Posts

One of the biggest challenges your organization faces is in getting enough referrals to remain profitable. That is a simple truth. Many times, organizations think they can get enough business from just websites and word of mouth, and I will tell you, these are the agencies that typically don’t succeed.

If you look around at the top 5 agencies in your market, I guarantee you that they have a sales representative or a team of sales representatives.

If you ask them, “what is the biggest challenge that your sales representatives face today when out trying to gain new business?” the answer is usually the same.

Getting past the gatekeeper in the Hospital

 

Today I want to share with you a few tips so you can get past the gatekeeper and gain more private duty, home health, and hospice referrals. Let’s start by talking about getting into the hospitals in your service area.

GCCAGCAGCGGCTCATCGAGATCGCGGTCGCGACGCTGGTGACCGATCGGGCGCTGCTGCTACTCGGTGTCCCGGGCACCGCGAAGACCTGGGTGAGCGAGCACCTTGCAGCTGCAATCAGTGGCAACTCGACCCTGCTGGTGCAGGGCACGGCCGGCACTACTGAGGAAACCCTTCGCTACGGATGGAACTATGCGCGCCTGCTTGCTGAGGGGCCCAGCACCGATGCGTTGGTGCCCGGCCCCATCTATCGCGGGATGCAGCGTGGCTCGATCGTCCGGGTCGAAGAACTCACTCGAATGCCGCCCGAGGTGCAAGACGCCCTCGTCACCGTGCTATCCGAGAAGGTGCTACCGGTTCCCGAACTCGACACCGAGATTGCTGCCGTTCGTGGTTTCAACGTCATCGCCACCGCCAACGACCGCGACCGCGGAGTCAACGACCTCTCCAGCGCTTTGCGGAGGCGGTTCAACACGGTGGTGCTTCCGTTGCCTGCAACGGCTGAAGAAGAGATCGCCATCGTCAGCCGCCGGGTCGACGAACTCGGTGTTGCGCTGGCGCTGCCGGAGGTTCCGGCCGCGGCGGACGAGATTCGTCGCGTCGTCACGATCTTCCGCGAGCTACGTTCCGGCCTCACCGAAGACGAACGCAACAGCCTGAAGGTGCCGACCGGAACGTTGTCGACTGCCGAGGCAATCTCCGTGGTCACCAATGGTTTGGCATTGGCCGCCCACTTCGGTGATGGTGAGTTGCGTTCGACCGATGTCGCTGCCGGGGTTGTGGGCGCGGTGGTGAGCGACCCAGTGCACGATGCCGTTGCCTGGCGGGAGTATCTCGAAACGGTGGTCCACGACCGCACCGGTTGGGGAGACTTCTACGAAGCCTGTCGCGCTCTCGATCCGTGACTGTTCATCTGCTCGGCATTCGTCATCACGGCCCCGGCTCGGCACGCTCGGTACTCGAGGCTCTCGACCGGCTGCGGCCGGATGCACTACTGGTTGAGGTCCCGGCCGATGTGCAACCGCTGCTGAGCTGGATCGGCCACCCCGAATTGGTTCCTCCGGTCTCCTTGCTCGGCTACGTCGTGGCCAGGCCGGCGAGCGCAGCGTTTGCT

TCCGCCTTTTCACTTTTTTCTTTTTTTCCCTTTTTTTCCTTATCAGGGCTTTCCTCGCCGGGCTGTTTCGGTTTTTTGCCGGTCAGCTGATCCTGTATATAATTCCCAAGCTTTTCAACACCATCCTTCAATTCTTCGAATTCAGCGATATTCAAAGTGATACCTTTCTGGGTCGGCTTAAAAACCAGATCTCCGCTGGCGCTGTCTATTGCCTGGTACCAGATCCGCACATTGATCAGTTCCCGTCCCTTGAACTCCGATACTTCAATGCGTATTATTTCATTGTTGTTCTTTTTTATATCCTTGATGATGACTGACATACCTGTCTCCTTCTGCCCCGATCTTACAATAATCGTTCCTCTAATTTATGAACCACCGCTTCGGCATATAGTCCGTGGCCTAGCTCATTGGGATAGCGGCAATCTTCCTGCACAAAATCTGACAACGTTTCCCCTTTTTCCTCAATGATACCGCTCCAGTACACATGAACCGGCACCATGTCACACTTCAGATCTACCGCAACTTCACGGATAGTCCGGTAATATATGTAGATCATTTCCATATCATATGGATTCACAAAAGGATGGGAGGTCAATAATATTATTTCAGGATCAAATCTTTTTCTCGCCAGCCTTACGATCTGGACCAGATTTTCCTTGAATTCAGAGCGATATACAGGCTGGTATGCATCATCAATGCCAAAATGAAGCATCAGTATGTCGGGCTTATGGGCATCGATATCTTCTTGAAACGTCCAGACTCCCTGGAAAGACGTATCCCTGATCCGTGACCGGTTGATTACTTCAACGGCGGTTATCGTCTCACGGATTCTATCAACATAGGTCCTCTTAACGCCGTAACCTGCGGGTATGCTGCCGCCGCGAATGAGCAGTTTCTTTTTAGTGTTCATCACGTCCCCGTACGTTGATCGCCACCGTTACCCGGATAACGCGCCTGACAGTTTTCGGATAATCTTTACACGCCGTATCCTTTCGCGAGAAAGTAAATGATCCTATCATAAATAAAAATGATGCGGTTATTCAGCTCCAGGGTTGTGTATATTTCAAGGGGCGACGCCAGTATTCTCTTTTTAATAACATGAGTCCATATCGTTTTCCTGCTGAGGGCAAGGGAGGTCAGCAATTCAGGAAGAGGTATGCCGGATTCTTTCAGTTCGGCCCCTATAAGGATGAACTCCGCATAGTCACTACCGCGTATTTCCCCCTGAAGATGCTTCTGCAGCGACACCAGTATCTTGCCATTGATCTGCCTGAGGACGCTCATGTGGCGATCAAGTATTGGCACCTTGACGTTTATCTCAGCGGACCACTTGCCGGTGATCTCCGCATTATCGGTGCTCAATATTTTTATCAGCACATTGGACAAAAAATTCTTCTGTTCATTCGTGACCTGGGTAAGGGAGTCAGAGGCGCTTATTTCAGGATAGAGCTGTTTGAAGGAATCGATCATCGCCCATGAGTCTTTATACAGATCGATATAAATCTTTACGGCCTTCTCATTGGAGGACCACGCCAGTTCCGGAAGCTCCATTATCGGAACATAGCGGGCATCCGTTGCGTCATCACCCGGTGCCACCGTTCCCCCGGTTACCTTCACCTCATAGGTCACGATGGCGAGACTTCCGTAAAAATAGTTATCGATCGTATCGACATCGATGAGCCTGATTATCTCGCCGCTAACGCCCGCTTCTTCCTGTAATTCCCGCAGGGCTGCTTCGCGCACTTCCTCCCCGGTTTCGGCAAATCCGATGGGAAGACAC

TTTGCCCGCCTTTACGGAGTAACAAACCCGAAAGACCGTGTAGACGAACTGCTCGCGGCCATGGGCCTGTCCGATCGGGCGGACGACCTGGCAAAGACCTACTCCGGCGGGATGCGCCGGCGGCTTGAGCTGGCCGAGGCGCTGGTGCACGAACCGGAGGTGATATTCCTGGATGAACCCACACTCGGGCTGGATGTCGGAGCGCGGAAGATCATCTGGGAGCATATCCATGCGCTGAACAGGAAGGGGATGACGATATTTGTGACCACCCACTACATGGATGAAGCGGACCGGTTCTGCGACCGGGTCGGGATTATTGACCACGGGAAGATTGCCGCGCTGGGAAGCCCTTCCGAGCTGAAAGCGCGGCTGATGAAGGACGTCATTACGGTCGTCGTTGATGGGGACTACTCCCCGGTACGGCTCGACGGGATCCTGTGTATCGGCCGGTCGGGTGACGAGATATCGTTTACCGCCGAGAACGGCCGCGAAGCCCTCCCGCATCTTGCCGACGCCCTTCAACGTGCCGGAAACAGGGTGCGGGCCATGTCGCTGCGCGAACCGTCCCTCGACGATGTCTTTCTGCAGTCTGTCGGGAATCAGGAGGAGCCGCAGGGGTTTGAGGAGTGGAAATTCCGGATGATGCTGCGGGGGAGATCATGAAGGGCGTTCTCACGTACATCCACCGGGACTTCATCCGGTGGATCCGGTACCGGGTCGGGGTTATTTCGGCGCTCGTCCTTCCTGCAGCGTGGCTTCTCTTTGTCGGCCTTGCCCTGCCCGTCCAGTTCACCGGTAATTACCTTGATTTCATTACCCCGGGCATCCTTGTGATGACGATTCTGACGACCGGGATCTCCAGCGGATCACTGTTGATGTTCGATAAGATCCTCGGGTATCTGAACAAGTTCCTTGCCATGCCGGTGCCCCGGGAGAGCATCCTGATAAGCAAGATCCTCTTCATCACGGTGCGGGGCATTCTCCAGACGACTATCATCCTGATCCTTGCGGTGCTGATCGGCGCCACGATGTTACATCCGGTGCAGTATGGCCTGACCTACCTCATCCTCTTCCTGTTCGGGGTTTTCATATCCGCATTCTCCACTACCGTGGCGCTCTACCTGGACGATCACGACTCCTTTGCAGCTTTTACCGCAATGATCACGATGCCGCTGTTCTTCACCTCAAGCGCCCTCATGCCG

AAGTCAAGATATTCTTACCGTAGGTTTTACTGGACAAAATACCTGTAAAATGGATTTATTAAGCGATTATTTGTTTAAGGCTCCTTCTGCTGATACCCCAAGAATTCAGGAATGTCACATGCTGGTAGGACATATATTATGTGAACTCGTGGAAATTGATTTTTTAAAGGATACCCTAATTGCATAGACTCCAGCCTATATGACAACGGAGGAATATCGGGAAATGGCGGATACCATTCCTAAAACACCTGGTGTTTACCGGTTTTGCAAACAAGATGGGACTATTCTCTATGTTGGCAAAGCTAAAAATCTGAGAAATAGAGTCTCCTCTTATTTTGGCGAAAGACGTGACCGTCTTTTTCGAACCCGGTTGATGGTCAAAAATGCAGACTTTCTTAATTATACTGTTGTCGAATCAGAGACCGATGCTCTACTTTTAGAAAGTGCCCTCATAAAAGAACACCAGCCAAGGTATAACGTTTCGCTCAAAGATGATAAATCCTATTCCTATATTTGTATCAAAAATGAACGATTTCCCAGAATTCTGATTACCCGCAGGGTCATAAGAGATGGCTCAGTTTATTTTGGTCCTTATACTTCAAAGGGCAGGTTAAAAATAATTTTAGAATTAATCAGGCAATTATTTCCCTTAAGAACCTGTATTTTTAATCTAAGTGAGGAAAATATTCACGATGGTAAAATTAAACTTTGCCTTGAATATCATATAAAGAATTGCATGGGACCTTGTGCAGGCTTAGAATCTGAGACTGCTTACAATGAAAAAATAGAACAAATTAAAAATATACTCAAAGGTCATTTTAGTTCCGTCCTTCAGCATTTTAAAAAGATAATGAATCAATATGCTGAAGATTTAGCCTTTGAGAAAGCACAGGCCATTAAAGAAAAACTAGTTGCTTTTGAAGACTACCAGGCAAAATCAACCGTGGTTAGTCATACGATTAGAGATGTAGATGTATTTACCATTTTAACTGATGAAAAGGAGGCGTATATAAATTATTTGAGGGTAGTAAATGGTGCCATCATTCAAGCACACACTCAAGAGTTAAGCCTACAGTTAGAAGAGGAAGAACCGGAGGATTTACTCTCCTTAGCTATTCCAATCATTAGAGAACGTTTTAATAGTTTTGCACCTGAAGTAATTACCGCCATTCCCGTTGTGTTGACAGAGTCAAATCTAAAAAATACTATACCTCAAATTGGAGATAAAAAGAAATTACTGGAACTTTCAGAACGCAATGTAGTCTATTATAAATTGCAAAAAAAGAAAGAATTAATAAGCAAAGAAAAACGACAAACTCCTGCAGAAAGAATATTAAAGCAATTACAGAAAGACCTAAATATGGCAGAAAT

Hospitals can be a real challenge to gain access to. In fact, we teach a whole class on how to access the hospitals in our High Performance Sales Academy and spend time role-playing out the situations every month on our group coaching calls and really take the sales reps through all the what-if scenarios.

You may also need to get a vendor clearance and your organization may also have to share in referral exchange EMRs. However, one way that almost always works and doesn’t require any special referral software is to have your sales representative go visit any of your active patients that get admitted to the hospital.

The sales representative can go visit the patient and after they see the patient, stop at the desk and ask them to page the discharge planner that has your patient’s room assigned to them.

When the Case Manager arrives, you now have a chance to do your qualifying sales call and find out if this hospital discharge planner has both the willingness and ability to refer to your organization.